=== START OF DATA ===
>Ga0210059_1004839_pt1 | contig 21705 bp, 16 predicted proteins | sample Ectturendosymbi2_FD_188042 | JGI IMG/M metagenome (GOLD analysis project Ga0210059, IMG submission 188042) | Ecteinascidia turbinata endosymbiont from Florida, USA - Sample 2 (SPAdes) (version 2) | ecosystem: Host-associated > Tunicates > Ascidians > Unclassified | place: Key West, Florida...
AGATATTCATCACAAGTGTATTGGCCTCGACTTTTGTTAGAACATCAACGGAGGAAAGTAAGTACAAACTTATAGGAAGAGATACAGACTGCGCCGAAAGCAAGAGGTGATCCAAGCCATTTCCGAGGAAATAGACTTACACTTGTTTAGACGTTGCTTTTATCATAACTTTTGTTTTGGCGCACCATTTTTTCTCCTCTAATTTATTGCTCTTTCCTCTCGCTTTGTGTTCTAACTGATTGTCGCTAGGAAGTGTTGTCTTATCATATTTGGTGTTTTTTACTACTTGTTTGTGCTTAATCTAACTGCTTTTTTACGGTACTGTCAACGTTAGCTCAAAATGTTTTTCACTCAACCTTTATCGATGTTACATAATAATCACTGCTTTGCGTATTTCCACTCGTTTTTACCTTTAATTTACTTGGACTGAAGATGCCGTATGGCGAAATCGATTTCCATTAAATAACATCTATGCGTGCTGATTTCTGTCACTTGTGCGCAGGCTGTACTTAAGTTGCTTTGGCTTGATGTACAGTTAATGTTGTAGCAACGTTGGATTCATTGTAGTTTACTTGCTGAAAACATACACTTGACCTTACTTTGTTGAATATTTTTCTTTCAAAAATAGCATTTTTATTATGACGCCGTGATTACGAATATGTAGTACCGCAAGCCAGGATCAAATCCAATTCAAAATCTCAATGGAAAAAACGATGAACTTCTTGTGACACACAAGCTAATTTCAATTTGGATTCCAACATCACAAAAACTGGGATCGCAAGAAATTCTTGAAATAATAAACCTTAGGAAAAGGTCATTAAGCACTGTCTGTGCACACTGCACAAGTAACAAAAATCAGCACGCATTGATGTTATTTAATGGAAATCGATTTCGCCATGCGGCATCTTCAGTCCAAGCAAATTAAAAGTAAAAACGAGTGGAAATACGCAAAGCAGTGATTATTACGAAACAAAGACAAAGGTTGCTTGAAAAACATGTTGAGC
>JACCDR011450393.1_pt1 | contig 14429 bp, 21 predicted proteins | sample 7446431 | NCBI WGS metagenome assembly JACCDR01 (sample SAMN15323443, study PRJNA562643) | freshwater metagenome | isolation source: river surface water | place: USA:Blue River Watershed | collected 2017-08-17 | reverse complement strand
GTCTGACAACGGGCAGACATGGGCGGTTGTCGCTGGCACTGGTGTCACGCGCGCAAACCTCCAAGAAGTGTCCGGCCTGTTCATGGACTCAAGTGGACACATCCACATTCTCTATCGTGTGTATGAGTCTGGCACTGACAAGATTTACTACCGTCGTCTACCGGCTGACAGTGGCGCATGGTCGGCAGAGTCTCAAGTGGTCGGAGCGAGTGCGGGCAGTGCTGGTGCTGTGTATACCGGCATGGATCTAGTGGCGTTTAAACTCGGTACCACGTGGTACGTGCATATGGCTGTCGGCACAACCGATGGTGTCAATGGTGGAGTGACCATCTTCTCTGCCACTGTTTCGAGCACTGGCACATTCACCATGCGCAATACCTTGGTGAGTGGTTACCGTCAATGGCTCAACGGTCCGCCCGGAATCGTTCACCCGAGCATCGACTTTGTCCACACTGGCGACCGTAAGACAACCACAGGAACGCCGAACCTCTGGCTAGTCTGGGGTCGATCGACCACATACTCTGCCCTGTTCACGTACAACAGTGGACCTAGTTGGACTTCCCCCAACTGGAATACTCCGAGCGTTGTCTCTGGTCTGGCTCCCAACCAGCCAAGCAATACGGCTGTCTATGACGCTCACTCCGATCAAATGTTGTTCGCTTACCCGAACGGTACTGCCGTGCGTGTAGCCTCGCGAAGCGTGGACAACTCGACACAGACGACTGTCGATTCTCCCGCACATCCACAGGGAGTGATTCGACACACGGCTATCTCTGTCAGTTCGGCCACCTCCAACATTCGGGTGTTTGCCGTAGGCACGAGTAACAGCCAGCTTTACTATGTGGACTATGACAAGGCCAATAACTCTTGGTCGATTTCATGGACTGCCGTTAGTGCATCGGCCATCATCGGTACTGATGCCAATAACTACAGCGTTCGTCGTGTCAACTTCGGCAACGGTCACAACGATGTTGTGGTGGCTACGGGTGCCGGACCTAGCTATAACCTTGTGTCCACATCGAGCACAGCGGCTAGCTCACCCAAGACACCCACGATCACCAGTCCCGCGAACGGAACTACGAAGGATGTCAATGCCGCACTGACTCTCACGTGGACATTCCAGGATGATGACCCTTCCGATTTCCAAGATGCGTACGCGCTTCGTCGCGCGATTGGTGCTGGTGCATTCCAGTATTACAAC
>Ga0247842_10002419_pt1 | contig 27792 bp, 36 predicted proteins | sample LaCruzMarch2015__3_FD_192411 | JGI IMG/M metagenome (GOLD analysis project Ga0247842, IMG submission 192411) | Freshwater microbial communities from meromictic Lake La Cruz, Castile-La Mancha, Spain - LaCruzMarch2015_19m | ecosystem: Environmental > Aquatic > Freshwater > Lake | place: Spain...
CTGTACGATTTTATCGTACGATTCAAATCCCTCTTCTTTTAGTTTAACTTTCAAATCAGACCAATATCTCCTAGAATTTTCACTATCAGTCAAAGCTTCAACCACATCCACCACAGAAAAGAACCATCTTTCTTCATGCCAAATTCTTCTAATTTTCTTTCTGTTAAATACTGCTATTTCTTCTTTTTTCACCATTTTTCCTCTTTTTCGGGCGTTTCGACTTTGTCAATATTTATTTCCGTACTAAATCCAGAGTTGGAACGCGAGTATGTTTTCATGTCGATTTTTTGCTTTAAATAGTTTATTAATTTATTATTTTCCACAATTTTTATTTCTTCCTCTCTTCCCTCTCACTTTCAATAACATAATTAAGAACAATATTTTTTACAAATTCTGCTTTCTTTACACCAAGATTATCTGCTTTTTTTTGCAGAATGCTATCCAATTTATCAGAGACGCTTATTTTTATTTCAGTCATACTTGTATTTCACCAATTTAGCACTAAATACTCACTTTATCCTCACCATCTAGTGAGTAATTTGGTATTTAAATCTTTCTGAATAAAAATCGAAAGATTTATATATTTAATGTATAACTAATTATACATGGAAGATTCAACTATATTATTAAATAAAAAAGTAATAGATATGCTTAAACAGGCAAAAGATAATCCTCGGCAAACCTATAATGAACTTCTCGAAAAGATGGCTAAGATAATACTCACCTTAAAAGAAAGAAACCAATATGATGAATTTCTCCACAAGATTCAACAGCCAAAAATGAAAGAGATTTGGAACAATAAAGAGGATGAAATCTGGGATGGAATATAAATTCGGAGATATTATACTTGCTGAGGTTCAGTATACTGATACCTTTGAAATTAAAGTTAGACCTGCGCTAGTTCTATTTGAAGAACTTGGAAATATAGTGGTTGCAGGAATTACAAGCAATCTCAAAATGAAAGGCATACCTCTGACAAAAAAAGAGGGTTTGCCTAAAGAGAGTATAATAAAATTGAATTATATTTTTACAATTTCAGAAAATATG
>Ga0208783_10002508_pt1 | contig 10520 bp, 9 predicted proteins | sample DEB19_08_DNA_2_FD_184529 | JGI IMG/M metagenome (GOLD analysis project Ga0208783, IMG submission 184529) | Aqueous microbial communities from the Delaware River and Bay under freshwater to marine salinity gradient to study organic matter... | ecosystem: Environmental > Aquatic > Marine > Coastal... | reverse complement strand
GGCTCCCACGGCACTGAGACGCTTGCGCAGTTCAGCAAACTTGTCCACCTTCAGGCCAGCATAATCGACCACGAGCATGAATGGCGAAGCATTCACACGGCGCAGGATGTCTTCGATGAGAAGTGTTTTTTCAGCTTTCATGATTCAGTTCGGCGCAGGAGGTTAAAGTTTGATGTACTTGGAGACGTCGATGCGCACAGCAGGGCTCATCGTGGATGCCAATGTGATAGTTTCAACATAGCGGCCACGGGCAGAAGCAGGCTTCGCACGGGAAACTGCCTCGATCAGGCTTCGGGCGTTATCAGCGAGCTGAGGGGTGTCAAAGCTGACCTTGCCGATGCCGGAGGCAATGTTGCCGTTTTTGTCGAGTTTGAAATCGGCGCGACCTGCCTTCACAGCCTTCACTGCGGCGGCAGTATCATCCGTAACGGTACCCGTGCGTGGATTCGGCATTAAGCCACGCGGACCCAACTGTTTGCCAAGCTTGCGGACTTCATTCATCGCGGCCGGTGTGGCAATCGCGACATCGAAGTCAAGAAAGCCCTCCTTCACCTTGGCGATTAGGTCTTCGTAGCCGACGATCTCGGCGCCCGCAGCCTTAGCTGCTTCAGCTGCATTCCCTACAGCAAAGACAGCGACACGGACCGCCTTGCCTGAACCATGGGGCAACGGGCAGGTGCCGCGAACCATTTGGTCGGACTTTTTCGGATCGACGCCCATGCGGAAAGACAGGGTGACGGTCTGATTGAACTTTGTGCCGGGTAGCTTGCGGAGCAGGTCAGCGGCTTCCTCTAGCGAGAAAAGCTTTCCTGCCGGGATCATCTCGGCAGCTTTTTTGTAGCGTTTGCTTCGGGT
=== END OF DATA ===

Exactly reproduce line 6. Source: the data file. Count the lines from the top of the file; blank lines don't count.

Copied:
CTGTACGATTTTATCGTACGATTCAAATCCCTCTTCTTTTAGTTTAACTTTCAAATCAGACCAATATCTCCTAGAATTTTCACTATCAGTCAAAGCTTCAACCACATCCACCACAGAAAAGAACCATCTTTCTTCATGCCAAATTCTTCTAATTTTCTTTCTGTTAAATACTGCTATTTCTTCTTTTTTCACCATTTTTCCTCTTTTTCGGGCGTTTCGACTTTGTCAATATTTATTTCCGTACTAAATCCAGAGTTGGAACGCGAGTATGTTTTCATGTCGATTTTTTGCTTTAAATAGTTTATTAATTTATTATTTTCCACAATTTTTATTTCTTCCTCTCTTCCCTCTCACTTTCAATAACATAATTAAGAACAATATTTTTTACAAATTCTGCTTTCTTTACACCAAGATTATCTGCTTTTTTTTGCAGAATGCTATCCAATTTATCAGAGACGCTTATTTTTATTTCAGTCATACTTGTATTTCACCAATTTAGCACTAAATACTCACTTTATCCTCACCATCTAGTGAGTAATTTGGTATTTAAATCTTTCTGAATAAAAATCGAAAGATTTATATATTTAATGTATAACTAATTATACATGGAAGATTCAACTATATTATTAAATAAAAAAGTAATAGATATGCTTAAACAGGCAAAAGATAATCCTCGGCAAACCTATAATGAACTTCTCGAAAAGATGGCTAAGATAATACTCACCTTAAAAGAAAGAAACCAATATGATGAATTTCTCCACAAGATTCAACAGCCAAAAATGAAAGAGATTTGGAACAATAAAGAGGATGAAATCTGGGATGGAATATAAATTCGGAGATATTATACTTGCTGAGGTTCAGTATACTGATACCTTTGAAATTAAAGTTAGACCTGCGCTAGTTCTATTTGAAGAACTTGGAAATATAGTGGTTGCAGGAATTACAAGCAATCTCAAAATGAAAGGCATACCTCTGACAAAAAAAGAGGGTTTGCCTAAAGAGAGTATAATAAAATTGAATTATATTTTTACAATTTCAGAAAATATG